[This blog post comes from a Dept. of Cultural Resources press release – you can find other news related to NC Cultural Resources here. While this press release doesn’t have a Civil War connection, I did want to make sure our Civil War blog readers, who may not read our main blog, know about the event. To learn more about the Western Regional Archives, see these blog posts. – Ashley]
Ribbon Cutting for Western Regional Archives Is Friday, Aug. 10
ASHEVILLE — North Carolina Department of Cultural Resources Secretary Linda A. Carlisle and other state and regional leaders will be on hand Friday, Aug. 10, at 10 a.m. to officially inaugurate the Western Regional Archives (WRA), located at the Department’s Western Office, 176 Riceville Road, in Asheville. The Archives will open to the public on Monday, Aug. 13.
Administered by the State Archives of North Carolina, the WRA collects, preserves, and makes publically accessible archival materials reflecting the culture and history of western North Carolina.
In addition to Carlisle, speakers include Dr. Brian Butler, University of North Carolina at Asheville, board president of the Black Mountain College Museum and Arts Center; Blue Ridge National Heritage Area Executive Director Angie Chandler; and State Archivist Sarah Koonts.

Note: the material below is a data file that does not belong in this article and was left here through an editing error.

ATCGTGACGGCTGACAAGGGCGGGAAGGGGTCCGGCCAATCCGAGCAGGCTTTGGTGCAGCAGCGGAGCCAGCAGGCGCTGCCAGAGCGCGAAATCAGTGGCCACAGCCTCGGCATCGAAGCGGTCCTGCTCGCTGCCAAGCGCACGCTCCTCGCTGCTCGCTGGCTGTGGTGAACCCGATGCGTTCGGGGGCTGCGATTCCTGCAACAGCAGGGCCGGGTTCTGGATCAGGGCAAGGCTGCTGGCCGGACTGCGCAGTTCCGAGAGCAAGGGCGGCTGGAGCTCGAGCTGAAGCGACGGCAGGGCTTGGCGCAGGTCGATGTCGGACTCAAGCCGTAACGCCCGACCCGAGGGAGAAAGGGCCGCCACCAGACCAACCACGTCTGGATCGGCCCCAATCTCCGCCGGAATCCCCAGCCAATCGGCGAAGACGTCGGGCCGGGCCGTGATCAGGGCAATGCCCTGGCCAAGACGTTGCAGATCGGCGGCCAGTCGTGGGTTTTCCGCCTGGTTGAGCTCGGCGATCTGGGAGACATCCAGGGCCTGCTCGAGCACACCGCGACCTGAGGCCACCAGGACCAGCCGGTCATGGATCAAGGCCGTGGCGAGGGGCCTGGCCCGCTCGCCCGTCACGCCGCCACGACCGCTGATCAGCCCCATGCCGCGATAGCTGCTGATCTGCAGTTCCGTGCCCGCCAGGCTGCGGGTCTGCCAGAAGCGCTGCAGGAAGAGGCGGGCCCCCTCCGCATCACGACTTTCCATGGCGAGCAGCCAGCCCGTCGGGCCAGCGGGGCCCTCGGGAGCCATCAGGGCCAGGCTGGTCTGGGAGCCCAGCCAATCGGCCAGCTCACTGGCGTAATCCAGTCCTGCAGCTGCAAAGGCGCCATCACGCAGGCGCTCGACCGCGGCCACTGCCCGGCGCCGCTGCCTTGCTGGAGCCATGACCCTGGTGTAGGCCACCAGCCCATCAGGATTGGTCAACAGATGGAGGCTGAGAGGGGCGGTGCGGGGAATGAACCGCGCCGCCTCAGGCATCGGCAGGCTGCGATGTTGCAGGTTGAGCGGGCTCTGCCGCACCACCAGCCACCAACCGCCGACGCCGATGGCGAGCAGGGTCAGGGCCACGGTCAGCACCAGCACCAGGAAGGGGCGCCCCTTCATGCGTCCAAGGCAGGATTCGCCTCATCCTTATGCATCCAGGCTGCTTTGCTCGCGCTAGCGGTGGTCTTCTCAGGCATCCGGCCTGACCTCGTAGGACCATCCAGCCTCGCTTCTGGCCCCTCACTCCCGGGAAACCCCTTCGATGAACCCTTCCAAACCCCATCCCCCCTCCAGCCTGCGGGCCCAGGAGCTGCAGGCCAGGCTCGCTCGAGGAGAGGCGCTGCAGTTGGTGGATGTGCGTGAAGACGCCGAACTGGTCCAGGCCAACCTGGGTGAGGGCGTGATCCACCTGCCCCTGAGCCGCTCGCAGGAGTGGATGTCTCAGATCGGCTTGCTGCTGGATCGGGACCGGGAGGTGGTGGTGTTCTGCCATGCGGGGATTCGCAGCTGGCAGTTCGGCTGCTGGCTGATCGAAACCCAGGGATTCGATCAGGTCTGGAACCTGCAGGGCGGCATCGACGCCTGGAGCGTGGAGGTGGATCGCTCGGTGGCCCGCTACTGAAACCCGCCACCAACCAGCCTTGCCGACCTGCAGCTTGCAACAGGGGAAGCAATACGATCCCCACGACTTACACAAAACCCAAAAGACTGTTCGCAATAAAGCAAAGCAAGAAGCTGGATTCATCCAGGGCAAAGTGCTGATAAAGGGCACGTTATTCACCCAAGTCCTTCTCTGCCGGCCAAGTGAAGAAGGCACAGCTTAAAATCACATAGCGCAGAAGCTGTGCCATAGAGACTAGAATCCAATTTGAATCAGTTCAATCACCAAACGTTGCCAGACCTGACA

Who: Cultural Resources Secretary Linda Carlisle, Dr. Brian Butler (UNC-Asheville), board president of the Black Mountain College Museum and Arts Center; Blue Ridge National Heritage Area Executive Director Angie Chandler; and State Archivist Sarah Koonts.
What: Ribbon-cutting ceremony for Western Regional Archives.
When: Friday, Aug. 10, 10 a.m.
Where: Western Regional Archives (WRA), located at the Department’s Western Office, 176 Riceville Road, in Asheville.
About the N.C. Department of Cultural Resources
The N.C. Department of Cultural Resources annually serves more than 19 million people through its 27 historic sites, seven history museums, two art museums, the nation’s first state- supported Symphony Orchestra, the State Library, the N.C. Arts Council, and the State Archives. Cultural Resources champions North Carolina’s creative industry, which employs nearly 300,000 North Carolinians and contributes more than $41 billion to the state’s economy. To learn more, visit www.ncdcr.gov.